Part 89: The CodaThe Coda
I've spent a while thinking of just what to say at the end of this LP, but the words still escape me, so I'll stick with something simple.
Microcline" post="496493948 posted:There are parts that you have to put together yourself, but I don't think the core plot is much of a mishmash. It's the story of those scarred by phantom slasher, and every one of them gets their backstory elaborated on and a complete character arc. It doesn't resolve the Guided civil war or go into detail about the nature of The Way or the battle between the Illuminati and the Lord Below, but those are only relevant in the ways in which Rhue's smaller story intersects them.
I do fault Episode 6 for telling this story through a mass of janky minigames though.
Episode 6 of The Way was considered a disappointment, even among (or especially, Lun seems to think) the fanbase. To this day people are unsure whether to rate it as one of the best or worst episodes, or if they should even rate it at all since it was so different in style to what came before it. (??)
And ever since its release, the series has declined in popularity, I think, over time. You might look at the pinned threads RPGMaker.net has up on its forum where people vote on the best RPGMaker games of all time and see that across three threads it's maintained a high position... until you notice that's because of the crazy system that those threads use where you vote for TEN games, and the one you rank #1 gets ten votes, #2 gets 9 votes, and so on like that down to #10 getting one vote. Most of The Ways votes tend to come from just a relative few #1-3 votes and it's otherwise completely unlisted by the majority of players.
I feel like it also doesn't get discussed very much anymore. Which is sad, since for all the flaws of The Way, there's a bunch of things it does pretty well.
Even most of those flaws are more a problem with Lun's execution of otherwise good or novel ideas. The only exceptions are the pacing and, at times, particularly shoddy dialogue. Though I still don't know what possessed him to make all three of the plunges in Episode 1 unwinnable. Goddamn lunatic.
After the release of the 2.0 versions of The Way episodes in 2006, Lun became pretty quiet. He's never talked about the unexplained mysteries, not even so much as cheeky little hints or 'You're on the right path, but-' type comments. He also has never elaborated on what he was going through while making the second half of the series.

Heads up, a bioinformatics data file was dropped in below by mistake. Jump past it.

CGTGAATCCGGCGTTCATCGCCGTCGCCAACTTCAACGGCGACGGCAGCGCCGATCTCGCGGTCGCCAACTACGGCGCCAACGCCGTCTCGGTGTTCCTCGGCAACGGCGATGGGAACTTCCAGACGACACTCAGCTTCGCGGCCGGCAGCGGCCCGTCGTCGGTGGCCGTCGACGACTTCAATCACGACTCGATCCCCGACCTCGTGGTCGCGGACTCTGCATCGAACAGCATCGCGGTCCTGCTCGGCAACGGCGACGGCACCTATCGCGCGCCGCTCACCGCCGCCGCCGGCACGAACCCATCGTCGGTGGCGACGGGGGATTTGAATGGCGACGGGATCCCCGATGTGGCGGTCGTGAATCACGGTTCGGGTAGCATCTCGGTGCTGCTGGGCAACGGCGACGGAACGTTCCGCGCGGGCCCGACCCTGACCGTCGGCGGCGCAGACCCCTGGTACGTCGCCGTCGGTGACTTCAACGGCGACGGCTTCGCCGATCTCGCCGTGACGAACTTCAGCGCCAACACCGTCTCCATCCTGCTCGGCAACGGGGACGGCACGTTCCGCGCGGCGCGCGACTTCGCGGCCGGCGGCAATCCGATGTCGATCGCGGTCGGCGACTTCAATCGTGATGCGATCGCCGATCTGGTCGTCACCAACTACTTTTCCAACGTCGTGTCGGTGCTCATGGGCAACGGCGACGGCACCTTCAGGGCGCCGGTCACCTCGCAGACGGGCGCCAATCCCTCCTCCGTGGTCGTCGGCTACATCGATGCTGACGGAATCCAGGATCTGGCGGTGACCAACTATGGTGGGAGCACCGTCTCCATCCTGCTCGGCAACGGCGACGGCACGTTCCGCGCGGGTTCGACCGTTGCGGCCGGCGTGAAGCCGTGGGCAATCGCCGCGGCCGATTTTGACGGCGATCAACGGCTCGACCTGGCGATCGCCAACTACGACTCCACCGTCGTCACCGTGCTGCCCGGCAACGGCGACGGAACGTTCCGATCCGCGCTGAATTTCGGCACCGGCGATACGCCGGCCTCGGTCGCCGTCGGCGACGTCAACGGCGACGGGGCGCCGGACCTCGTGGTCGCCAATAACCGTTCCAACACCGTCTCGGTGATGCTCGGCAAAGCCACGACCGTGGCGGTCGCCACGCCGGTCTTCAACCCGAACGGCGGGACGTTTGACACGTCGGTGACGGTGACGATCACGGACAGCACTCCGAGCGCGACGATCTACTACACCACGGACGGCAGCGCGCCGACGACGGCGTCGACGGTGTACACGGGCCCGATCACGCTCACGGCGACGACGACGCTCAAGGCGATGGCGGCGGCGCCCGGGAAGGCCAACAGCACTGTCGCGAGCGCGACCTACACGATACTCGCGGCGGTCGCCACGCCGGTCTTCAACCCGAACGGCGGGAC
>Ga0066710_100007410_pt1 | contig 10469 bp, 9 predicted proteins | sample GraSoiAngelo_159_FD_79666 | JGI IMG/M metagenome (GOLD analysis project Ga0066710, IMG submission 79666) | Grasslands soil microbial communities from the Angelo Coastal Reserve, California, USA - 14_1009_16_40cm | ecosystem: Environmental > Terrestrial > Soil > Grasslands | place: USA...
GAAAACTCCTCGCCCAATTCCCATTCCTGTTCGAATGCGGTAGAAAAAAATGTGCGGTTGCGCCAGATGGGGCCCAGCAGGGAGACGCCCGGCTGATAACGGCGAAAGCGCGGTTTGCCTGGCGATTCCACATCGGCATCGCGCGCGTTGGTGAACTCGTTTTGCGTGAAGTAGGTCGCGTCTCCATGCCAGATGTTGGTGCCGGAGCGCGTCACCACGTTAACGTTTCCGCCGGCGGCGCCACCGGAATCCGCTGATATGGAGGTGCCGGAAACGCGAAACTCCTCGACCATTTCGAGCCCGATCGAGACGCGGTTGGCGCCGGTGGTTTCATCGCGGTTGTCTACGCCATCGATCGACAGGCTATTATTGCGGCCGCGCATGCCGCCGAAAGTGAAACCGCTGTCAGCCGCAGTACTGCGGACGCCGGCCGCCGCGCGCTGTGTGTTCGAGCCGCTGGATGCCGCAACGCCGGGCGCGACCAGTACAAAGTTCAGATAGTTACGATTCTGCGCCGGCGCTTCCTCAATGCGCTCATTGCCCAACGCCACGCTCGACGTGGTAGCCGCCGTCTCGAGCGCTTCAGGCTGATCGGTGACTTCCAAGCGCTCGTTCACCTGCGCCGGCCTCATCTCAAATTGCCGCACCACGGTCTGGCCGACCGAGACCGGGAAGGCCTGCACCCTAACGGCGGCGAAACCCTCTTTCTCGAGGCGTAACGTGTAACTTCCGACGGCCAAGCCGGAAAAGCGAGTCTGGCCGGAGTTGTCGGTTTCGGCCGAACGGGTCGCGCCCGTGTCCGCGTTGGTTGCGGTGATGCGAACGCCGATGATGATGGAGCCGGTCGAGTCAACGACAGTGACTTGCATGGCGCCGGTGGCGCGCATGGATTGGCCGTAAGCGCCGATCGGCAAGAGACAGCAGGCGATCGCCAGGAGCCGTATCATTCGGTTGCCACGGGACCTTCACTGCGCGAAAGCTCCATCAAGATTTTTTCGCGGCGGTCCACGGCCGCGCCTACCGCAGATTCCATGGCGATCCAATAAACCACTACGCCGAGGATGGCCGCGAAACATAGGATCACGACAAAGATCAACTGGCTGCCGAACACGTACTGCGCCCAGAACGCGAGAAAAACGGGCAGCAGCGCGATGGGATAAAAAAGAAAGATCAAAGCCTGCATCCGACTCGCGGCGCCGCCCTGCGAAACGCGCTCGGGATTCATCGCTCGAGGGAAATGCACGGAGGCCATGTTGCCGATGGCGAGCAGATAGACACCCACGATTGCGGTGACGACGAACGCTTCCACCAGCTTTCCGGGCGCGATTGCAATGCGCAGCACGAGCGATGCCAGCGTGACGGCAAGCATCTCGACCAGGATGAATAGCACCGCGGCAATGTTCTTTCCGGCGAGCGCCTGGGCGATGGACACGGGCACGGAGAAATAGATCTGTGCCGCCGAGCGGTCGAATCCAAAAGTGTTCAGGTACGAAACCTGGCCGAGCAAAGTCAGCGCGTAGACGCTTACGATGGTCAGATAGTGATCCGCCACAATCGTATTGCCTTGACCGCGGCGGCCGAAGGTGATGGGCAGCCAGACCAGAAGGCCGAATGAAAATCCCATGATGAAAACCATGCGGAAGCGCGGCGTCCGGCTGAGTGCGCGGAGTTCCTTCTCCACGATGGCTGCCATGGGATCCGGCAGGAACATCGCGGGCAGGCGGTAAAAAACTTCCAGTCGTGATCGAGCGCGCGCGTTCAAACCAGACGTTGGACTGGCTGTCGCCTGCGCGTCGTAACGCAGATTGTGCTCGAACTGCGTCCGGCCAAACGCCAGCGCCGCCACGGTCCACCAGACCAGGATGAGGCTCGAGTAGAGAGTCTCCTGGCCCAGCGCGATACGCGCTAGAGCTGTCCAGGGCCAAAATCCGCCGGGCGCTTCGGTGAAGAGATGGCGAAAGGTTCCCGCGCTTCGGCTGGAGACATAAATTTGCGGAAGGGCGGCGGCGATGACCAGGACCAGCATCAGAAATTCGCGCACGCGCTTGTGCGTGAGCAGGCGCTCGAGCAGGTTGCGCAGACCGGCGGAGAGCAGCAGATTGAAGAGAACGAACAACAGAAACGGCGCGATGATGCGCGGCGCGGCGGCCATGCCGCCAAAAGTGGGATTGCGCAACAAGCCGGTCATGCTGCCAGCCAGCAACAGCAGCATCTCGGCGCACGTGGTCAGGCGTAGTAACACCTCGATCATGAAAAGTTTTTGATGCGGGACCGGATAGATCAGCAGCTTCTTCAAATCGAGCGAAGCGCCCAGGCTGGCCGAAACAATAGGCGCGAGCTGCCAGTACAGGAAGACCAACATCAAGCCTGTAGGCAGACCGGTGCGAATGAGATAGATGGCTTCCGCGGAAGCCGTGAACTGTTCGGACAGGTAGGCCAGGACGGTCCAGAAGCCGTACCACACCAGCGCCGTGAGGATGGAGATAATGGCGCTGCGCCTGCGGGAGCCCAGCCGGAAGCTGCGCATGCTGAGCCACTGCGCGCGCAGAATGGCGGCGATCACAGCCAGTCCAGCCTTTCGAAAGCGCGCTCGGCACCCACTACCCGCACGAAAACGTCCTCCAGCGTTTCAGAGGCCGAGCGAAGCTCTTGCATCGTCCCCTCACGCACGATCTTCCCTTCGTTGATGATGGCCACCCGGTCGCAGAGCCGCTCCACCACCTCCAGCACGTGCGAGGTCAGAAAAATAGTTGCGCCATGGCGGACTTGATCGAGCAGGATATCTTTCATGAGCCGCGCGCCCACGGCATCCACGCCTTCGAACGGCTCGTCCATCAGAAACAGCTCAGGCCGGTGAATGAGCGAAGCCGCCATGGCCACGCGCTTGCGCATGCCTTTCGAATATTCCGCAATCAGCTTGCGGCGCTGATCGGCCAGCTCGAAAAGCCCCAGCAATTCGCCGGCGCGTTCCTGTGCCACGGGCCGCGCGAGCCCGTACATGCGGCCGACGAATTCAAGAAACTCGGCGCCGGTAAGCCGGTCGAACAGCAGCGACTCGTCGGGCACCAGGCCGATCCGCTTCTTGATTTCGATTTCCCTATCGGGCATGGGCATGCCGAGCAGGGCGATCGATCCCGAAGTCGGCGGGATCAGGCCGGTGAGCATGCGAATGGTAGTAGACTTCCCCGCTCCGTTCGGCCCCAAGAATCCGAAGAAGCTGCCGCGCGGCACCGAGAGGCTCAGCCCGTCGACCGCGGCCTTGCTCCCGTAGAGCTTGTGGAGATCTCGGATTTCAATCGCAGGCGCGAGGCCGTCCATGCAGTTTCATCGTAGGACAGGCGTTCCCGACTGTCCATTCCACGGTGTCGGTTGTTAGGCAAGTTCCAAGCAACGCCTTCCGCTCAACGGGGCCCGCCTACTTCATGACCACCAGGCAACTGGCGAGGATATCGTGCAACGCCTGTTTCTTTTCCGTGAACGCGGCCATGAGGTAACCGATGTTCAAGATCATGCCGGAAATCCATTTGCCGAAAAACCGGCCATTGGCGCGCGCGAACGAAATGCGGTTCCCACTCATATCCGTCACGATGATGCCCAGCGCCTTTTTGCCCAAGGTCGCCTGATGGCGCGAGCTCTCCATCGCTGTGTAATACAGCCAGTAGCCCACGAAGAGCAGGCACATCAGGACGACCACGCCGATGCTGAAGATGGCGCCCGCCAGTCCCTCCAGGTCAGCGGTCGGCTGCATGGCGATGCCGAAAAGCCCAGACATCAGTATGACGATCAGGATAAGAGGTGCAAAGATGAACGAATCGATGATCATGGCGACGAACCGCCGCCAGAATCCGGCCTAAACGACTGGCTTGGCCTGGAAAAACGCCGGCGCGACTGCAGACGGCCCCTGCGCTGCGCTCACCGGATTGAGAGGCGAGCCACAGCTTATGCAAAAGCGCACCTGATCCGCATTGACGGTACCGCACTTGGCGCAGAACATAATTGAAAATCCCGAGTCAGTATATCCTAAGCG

For a couple years after The Way 6's release, he tried to get his graphic novel published. It was another story in The Way setting but he said Rhue was not the protagonist, and refused to reveal what it was actually about.
He was rejected by all publishers last I heard of that project.
In 2009 he was interviewed and said with the current tools that existed for indie/amateur game development that he felt like 'anything is possible.'
Then he never made anything else, and dropped off the radar for over half a decade, until 2015 when he returned with news of joining the Something Classic team on their Shadows of Adam game. I think most if not all of theSomething Classic team are also RPGmaker vets (Though Lun was the only one with a popular release under his belt). Even the basis of Shadows of Adam is an unfinished RPGMaker demo a couple of the team members worked on.
The game released to minor success, and was recently ported to the Nintendo Switch where it found a little more success. Hopefully they'll keep on making games. Maybe even a ground up do-over of The Way. HINT HINT.
Fwacho is credited as helping his brother, Lun, with the story design. In the years since, he's self published a bunch of books like Grass and The Shadowed of Gilead trilogy, the last book of which was released in 2015. Don't ask me how they are.
While searching for his books, I discovered that among other things, he has a Bachelors in Christian Studies: Practical Theology/Philosophy. HMMM.
The saint who spent so much time and effort making a walkthrough for a game no one plays, disappeared into the rolling mists of the internet, where hopefully he continues to make more mistake laden walkthroughs that abruptly stop five minutes before the ending. As a friend of mine said, it was only fitting that he made us walk the final steps alone.
I think, besides myself, he's probably the best example of how this series has somehow... lodged itself deeply into the psyche of people who have played it, and stayed there for over a decade. He dedicated a lot of time to writing a pages long retrospective on the series in 2013 after all. And I decided to do a LP of it, and not because it's funny or easy to make fun of or... anything like that. But a genuine love of this strange, badly designed, yet inexplicably compelling game.
His full retrospective can be read here:
I'll quote Jeramyu one last time as I bring this LP of ~The Tragedy of Alanthreonus Phillipe Straphachar~ to a close.
quote:Above all else though, I feel like I didn't experience The Way so much as I did experienced one man's attempt at creating something called The Way. The story gave me plenty of pause to think, but more than that I found myself thinking about the process of writing, designing, imbuing emotion, and all the blood sweat and tears that went into a man taking an idea from his mind and showing it to the world. What an odd and peculiar thing that it would be channeled through a piece of dated, buggy, poorly translated Japanese software and yet somehow still let me experience that process.
And God Bless The Hero, Don Miguel.